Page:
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Everybody Has a Will. What, You Don’t Know What Yours Says?

February 15, 2012

In New York State, everybody has a plan to pass assets on their death. Without a written Will your assets will pass on by what is commonly referred to as “Intestate Distribution” or “Intestacy.” More formally by Article 4 of the New York Estates Powers and Trusts Law (the “EPTL”) – Descent and Distribution of an Intestate Estate.

There are four ways to pass on property when you die: 1) By operation of Law –like joint tenants; 2) By contract – like a beneficiary designation; 3) By a Last Will and Testament – everything left after 1 and 2; or 4) Intestacy – which controls the same items as your Will. (All other states also have laws of intestacy with the same basic rules but may differ in who may inherit. Our focus is New York.)

Intestate distribution will be made to distributees, the nearest level of blood (including half blood) relative. So, unless you change it by a Will, your estate will pass as follows:

  1. Survived by spouse and “issue”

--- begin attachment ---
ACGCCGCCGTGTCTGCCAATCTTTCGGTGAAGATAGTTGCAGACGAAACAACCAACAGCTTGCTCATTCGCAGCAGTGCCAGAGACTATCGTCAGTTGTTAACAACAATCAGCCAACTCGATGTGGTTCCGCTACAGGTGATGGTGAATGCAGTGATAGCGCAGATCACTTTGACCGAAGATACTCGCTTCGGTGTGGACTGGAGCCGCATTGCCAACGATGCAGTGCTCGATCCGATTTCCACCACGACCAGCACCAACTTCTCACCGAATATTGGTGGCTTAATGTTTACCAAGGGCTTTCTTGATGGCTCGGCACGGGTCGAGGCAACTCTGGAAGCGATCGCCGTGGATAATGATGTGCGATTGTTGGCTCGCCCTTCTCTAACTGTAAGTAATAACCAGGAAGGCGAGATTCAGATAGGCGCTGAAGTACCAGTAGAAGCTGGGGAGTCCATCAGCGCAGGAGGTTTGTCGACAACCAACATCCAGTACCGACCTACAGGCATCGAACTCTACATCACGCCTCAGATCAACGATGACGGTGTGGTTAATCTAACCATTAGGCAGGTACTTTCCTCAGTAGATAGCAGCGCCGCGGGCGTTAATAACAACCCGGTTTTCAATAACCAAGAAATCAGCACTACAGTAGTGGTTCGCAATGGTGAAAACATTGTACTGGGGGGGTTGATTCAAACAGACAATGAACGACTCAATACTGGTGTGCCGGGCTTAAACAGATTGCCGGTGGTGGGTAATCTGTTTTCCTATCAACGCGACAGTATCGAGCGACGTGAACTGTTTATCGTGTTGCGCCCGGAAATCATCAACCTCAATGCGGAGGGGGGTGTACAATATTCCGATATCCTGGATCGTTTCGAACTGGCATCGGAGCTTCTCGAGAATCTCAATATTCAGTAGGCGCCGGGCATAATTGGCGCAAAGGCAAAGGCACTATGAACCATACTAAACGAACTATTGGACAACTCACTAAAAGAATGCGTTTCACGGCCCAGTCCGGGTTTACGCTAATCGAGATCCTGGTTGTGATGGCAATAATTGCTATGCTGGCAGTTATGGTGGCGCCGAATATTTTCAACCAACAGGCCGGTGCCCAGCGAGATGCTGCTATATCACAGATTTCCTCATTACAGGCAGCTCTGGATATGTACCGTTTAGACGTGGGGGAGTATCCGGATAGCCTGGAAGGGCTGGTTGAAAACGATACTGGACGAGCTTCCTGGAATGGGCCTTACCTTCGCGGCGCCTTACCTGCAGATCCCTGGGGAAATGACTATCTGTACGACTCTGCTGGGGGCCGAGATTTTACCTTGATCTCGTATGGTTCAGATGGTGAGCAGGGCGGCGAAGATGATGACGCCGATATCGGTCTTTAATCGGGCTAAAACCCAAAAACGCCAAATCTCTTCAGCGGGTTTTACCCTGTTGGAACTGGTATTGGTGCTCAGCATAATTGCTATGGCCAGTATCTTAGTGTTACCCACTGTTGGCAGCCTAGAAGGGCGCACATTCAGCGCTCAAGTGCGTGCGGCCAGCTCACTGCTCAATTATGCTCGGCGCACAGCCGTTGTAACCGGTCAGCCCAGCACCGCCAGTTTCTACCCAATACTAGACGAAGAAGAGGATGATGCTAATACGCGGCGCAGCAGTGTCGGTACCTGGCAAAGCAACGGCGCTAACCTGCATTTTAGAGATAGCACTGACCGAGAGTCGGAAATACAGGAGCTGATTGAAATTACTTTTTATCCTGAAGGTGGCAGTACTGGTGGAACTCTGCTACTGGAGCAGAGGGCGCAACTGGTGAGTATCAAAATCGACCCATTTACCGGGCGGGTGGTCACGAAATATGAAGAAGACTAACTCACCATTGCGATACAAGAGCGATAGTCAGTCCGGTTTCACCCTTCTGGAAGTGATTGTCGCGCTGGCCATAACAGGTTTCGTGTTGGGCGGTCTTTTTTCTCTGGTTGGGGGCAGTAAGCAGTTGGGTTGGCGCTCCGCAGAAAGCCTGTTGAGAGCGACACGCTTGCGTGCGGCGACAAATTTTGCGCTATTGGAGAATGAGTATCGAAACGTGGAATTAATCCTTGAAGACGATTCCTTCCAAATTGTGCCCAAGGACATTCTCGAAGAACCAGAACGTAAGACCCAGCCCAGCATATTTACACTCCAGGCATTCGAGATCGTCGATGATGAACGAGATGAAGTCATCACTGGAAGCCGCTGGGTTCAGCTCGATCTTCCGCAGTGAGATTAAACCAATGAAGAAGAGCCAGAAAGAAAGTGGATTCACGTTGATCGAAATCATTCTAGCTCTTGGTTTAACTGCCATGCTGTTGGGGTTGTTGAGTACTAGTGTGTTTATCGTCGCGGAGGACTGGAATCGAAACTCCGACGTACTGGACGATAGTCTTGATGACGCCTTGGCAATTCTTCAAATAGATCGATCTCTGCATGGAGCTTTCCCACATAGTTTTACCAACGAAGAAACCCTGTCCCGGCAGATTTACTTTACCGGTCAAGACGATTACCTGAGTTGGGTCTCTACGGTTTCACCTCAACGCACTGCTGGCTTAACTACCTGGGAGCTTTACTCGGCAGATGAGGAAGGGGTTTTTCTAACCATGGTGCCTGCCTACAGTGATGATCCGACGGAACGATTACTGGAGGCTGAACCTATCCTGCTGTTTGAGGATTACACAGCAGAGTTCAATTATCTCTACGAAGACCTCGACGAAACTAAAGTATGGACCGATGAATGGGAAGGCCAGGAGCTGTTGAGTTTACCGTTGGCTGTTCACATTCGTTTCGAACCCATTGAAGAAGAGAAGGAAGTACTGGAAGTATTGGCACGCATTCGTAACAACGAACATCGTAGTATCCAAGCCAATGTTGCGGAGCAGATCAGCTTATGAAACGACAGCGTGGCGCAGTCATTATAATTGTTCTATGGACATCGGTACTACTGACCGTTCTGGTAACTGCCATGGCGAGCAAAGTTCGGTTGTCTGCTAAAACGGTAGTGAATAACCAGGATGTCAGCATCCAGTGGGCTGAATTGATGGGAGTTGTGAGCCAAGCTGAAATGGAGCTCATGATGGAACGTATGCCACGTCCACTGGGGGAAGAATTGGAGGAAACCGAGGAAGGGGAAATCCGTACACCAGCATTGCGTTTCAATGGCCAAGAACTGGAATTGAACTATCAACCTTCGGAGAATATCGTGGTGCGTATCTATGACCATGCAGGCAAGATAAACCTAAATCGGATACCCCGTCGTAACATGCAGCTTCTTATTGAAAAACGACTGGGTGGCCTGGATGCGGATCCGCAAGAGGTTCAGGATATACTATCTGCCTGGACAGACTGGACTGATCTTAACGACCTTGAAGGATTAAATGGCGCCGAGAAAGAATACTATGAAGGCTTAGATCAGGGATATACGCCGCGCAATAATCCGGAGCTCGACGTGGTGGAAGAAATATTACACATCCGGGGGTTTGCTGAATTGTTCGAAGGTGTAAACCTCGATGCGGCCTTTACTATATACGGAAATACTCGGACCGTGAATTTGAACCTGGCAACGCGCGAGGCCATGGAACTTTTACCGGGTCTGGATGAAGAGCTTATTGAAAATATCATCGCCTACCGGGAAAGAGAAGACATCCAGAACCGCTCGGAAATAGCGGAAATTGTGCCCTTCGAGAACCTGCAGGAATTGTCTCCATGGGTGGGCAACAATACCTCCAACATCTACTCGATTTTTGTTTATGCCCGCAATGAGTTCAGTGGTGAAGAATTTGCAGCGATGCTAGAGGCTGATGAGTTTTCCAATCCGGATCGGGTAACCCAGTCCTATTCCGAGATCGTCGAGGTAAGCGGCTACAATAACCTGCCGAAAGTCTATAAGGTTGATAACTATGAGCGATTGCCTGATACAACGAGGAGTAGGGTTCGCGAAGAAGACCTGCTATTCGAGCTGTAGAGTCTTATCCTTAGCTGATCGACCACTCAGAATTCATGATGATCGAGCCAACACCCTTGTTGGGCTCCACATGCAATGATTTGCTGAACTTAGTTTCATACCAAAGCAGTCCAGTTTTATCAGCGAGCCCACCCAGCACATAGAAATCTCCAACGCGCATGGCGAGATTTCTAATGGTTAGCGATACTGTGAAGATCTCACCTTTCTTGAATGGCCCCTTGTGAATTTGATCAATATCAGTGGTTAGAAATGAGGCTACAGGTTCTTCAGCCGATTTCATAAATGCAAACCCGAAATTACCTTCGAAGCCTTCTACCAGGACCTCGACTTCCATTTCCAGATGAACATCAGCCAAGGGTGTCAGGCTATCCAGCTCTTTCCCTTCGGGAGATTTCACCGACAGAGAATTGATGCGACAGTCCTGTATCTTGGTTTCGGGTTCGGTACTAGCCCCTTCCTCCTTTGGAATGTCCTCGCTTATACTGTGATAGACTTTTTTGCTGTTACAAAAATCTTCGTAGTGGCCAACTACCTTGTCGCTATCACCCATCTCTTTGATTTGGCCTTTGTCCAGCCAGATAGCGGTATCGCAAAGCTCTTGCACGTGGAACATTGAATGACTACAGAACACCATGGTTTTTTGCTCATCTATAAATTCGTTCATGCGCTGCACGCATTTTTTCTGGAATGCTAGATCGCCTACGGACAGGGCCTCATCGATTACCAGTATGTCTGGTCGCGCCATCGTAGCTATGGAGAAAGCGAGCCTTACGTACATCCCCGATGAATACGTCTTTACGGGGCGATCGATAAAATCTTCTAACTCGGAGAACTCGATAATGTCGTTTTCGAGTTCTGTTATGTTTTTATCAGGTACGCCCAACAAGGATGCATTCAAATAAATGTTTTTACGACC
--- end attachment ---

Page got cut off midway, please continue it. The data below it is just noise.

• Spouse gets first $50,000 and one half of the residue of the estate (not all to your spouse as many assume);
    • Issue divide the rest (issue is your children and their progeny);
  2. Survived by spouse and no issue, then the spouse inherits all;
  3. Survived by issue but no spouse, the issue divide the estate (the kids get it all when they are 18);
  4. No spouse or issue, then to your parents; – and so on all the way to first cousins once removed;
  5. After that, your estate passes to the State of New York.

So, total strangers may inherit your life’s savings if you have no Will.

There are also many other rules and nuances to the intestate distribution that are beyond this short article.

With a Will, you can decide who receives your property and in what proportions; plan around tax problems; create a trust for children because of age or special needs; nominate guardians for your minor children; whatever is appropriate for your circumstances. Wills don’t need to be costly and complicated if you have relatively simple needs. But, if you need special planning, the cost will be well worth it. Be sure to find an attorney who concentrates their practice in estate planning and Surrogate’s Court practice. They will provide you careful planning and minimize costs with their expertise.  Ask them questions and understand your Will, and while you’re there, be sure to get a Health Care Proxy and Durable Power of Attorney.